Date of Award
Doctor of Philosophy
Junhong JC Chen
Deyang DQ Qu, Benjamin BC Church, Yongjin YS Sung, James JH Hill
gas sensor, heterostructures, nanomaterials, sensing mechanism
Chemiresistive sensors are the most widely investigated gas sensors due to their ease in fabrication, cost-effectiveness, simplicity of operation, and offer advances in miniaturization. Up to date, typical and well-researched resistive-type sensing materials include semiconductor metal oxides, noble metals, carbon-based nanomaterials (e.g., graphene and carbon nanotubes), and conducting polymers. Gas sensors based on a single material were found difficult to meet the practical requirements for multi-sensing properties, including sensitivity, selectivity, speed of response/recovery, stability, limit of detection, and room temperature operation. Rational design through a combination of chemically or electronically dissimilar nanomaterials is an effective route to enhancing gas sensing performance. Because the chemical composition varies with position, especially at the interface between two dissimilar materials, the newly hybridized structure is defined as a heterostructure. During the past decades, there has been significant research effort in exploring the nanocomposite heterostructures for chemiresistive room-temperature gas sensors. However, sensing mechanisms for such heterostructures are still elusive without solid analysis or direct characterization results. The objective of this dissertation study is to understand the sensing mechanisms of heterostructure-based chemiresistive gas sensors through in situ investigation and analysis under real operating conditions.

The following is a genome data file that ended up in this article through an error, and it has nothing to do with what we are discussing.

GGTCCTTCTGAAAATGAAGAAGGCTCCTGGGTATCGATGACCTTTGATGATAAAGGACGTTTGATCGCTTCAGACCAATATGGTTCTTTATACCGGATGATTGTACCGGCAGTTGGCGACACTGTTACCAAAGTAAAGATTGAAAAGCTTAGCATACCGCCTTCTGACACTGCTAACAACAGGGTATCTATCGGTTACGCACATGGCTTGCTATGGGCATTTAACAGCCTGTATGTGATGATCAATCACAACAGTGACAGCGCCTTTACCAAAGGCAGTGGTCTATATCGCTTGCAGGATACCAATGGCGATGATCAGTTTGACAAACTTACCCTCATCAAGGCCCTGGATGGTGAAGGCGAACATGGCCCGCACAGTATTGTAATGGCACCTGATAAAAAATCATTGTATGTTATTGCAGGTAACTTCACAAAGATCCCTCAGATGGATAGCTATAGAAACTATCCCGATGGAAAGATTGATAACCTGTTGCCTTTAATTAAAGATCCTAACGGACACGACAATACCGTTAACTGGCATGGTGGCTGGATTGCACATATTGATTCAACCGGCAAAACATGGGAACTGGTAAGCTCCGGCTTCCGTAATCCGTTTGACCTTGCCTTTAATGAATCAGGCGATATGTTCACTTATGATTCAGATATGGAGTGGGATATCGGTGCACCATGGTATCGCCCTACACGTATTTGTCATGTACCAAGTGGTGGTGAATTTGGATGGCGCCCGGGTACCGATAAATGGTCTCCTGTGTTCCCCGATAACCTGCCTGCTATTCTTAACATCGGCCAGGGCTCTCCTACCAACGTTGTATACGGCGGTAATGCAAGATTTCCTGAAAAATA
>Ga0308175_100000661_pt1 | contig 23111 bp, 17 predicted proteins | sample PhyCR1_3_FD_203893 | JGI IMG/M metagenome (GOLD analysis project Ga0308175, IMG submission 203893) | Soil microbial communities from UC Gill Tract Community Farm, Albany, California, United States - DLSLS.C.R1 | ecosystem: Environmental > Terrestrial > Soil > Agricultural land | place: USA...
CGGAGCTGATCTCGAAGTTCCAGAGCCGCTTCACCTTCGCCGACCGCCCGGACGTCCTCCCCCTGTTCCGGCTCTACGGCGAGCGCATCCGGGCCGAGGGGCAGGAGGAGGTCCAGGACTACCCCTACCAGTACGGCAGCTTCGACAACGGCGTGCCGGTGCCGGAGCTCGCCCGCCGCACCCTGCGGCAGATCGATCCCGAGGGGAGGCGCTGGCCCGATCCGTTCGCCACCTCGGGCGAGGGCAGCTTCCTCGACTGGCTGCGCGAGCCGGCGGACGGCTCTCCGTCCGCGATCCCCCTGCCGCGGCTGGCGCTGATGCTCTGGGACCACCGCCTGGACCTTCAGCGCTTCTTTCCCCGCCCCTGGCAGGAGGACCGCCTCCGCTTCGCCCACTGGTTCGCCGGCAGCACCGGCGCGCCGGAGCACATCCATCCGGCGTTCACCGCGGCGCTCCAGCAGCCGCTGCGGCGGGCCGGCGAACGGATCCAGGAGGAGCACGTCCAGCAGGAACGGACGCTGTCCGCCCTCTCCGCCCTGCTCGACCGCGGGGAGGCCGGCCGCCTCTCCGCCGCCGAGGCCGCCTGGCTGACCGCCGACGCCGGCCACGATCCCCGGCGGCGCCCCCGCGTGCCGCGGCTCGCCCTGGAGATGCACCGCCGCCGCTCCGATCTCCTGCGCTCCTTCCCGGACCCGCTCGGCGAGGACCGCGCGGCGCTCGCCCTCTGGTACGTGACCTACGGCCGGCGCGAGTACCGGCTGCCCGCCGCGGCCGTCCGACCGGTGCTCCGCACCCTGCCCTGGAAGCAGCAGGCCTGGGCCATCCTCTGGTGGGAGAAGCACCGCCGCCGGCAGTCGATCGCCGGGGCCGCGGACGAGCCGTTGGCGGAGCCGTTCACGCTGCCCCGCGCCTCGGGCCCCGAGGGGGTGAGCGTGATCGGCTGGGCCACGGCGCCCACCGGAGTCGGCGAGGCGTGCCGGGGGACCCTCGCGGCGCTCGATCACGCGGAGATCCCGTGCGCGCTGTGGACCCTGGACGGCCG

Various novel heterostructures have been developed for specific types of gas sensing, with a variety of in situ/operando techniques applied to investigate the sensing mechanisms toward different gases. Firstly, nickel oxide-tungsten oxide (NiO-WO3) nanowire-based heterostructures with various component ratios were fabricated via a facile, sonication-based solution mixing method. The exhibited heterojunction effect is maximally observed for W3N1 (75 mol% WO3-25 mol% NiO) and confirmed by observation of the increase in resistance due to the formation of a diode-like p-n junction at the NiO-WO3 interface. The excellent hydrogen sulfide (H2S) sensing performance for W3N1 is attributed to the p-n junction effect, sulfurization by H2S (formation of tungsten sulfides (WS2-x), and nickel sulfides (NiS1-x)), and the ideal ratio of the NiO component in the composite. The formation of reactive semi-metallic products due to sulfurization on the sensor surface was confirmed by in situ X-ray diffraction (XRD) analyses. Operando impedance measurements and resistor-capacitor (RC) equivalent circuit analyses during gas sensing experiments were performed to evaluate the effect of grain-grain boundary or the p-n junction on the sensing performance. It was found that for pure WO3 and W3N1 samples, these contributing effects are in the same direction, resulting in a cooperative and highly sensitive performance, whereas, for other compositions, the samples exhibited competing influences, resulting in low sensitivity.